I found a relaxing holiday away from Europe a great opportunity to think about the impact of the UK leaving the EU on the industry I’ve dedicated most of my career to. As a European based in London, the events leading to Brexit have left me amused and irritated in equal measure. As long-term practitioner in FinTech, I am mostly worried about understanding their impact on my industry.
Is Brexit good or bad news for UK FinTech?
Historically the emergence of London as a global financial services (and more recently FinTech) hub as been due to four fundamental factors:
Access: Easy access to a market the size of a continent with a shared set of rules and regulations
Regulation: Engagement with forward-thinking regulators that could cover both the UK and the EU
Talent: The availability of skilled, flexible and motivated people
Capital: The availability of money?—?be it angel, venture, PE or corporate?—?to back new ideas
The two main tenets of the Brexit “movement”: 1) the decoupling of UK regulation from Brussels rules and 2) a stop to the free movement of people within the EU will both affect the state of Fintech in the UK.
London is arguably the premier global financial centre. In a hugely globalised world, financial centres operate as primary access points to very large markets regulated by similar legal frameworks. New York is the access point to the US economy with 319m people with a $16.2T GDP, Hong Kong provides access to Chinese market of 1.4B people with a $8.5T GDP while London before the split was the access point to the EU with 508m people with a $17.2T GDP.
Access to the rest of the EU is based on the acceptance of shared rules, policies and regulations, a process called “Passporting”. Should the UK wish to pursue a separate regulatory regime, EU Passporting in its current form will cease. Making London the access point to a market of 64m people with a $2.8T GDP?—?still sizeable but not nearly as large as what it is today.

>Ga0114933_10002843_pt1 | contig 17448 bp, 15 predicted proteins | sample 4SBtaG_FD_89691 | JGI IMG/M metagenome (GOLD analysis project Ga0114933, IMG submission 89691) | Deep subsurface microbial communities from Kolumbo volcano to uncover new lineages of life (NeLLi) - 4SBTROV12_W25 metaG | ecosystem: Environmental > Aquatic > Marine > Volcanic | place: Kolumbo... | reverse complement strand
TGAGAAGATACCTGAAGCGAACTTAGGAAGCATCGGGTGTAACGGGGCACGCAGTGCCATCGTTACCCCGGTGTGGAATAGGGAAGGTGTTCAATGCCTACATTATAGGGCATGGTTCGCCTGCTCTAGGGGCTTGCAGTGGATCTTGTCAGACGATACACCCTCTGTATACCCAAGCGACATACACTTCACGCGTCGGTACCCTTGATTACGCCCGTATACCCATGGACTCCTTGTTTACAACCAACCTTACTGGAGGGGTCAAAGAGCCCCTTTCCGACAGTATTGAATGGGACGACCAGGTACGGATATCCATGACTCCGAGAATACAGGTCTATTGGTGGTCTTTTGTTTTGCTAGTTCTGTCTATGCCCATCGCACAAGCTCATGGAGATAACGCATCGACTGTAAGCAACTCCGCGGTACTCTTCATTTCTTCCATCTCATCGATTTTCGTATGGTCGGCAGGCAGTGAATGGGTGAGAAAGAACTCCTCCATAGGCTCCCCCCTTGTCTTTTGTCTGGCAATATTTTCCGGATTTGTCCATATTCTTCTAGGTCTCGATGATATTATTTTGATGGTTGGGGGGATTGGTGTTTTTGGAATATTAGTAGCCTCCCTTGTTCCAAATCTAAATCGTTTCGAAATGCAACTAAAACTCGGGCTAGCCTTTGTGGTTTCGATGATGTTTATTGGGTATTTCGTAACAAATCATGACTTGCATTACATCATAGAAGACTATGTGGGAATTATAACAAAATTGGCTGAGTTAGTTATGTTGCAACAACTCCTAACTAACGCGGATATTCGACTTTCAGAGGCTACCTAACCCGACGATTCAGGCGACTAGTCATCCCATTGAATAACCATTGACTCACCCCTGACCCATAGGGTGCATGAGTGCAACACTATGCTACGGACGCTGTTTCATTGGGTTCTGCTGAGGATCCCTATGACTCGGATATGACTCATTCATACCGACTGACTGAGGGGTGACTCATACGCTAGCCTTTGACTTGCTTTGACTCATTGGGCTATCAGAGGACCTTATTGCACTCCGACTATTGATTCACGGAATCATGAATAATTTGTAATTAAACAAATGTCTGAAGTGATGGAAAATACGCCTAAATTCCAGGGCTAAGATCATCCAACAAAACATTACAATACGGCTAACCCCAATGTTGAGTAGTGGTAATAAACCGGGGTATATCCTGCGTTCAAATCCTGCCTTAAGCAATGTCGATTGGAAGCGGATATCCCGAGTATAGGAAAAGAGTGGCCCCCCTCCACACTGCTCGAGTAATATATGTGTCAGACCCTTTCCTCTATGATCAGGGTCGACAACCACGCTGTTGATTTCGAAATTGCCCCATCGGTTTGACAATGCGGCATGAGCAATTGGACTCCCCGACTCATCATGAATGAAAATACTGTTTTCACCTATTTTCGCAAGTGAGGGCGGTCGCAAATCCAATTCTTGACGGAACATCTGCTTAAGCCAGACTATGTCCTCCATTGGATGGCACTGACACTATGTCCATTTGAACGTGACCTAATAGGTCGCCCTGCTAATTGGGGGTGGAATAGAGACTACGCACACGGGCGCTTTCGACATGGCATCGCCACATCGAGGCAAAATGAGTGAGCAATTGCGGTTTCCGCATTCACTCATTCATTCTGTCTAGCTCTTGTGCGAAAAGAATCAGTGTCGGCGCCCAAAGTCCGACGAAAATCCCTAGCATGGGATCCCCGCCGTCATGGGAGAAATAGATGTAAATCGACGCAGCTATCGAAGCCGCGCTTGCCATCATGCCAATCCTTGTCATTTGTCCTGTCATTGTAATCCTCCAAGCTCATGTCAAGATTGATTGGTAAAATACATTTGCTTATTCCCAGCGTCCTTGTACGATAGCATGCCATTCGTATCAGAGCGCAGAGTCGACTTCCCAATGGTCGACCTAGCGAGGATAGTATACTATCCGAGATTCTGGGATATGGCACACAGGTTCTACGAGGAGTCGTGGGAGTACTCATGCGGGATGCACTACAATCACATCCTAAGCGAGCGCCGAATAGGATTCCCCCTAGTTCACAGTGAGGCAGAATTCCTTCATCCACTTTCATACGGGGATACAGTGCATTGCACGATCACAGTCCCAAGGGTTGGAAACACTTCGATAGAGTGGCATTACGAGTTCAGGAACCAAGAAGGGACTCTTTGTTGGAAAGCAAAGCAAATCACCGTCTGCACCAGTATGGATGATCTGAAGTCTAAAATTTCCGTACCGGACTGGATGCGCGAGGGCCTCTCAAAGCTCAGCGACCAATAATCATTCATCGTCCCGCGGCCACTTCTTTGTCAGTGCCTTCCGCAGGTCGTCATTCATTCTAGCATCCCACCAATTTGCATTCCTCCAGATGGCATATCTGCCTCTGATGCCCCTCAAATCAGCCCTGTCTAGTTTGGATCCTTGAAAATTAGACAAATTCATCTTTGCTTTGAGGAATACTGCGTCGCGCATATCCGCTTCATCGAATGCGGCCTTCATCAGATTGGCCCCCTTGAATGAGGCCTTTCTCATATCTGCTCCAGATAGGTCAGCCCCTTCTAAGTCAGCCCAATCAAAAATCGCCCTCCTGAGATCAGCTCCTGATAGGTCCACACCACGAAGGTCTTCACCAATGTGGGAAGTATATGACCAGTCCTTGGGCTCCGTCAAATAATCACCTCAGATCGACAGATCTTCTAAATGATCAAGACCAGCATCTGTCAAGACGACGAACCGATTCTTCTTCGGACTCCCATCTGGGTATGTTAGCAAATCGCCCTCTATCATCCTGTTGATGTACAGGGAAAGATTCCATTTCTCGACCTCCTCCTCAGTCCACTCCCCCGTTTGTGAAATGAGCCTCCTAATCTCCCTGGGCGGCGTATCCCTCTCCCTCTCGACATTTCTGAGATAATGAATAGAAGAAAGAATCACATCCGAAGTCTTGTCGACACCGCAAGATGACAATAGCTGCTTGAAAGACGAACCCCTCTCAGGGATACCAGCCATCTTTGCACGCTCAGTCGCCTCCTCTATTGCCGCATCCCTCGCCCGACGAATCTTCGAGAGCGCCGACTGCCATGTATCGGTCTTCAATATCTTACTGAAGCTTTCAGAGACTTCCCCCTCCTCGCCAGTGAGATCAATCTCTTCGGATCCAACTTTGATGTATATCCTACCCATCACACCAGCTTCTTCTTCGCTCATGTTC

In the meantime, the EU will undoubtedly continue on its cross-Europe harmonising drive, suppertde by initiatives like the Single Digital Market programme, making it even more desirable for start-ups, FinTech and otherwise, to be located in an EU country. Both Paris and Berlin have already started positioning themselves as an ideal alternative to London.
Brexit will make access to the EU market more complex.
Post Brexit, businesses planning to serve EU countries will probably no longer see London as the natural choice for their first foray into Europe. English, a strong legal system and a good quality of life for expats may no longer be enough to make London the natural choice if access to rest of the continent is curtailed. Large corporates will begin to consider Dublin, Paris, Barcelona and Berlin more readily than before, depriving the UK from the talent pool that global players develop in the markets they settle in.
The European “Right to Move” has enabled foreign firms based in the UK to easily hire talented individuals from a pool of over 500m people. As these people got hired, they improved the quality of the already outstanding UK workforce, creating more interesting jobs that in turn attract more talented people. This process has become a virtuous circle making London one of the most dynamic workplaces in the world. Large global finance, consulting and tech firms have contributed and benefitted from this talent pool. A quick look at the backgrounds of founders and key people in UK FinTech start-ups reveals that a large number of them began their careers at large firms Goldman, City, McKinsey, PayPal and Google.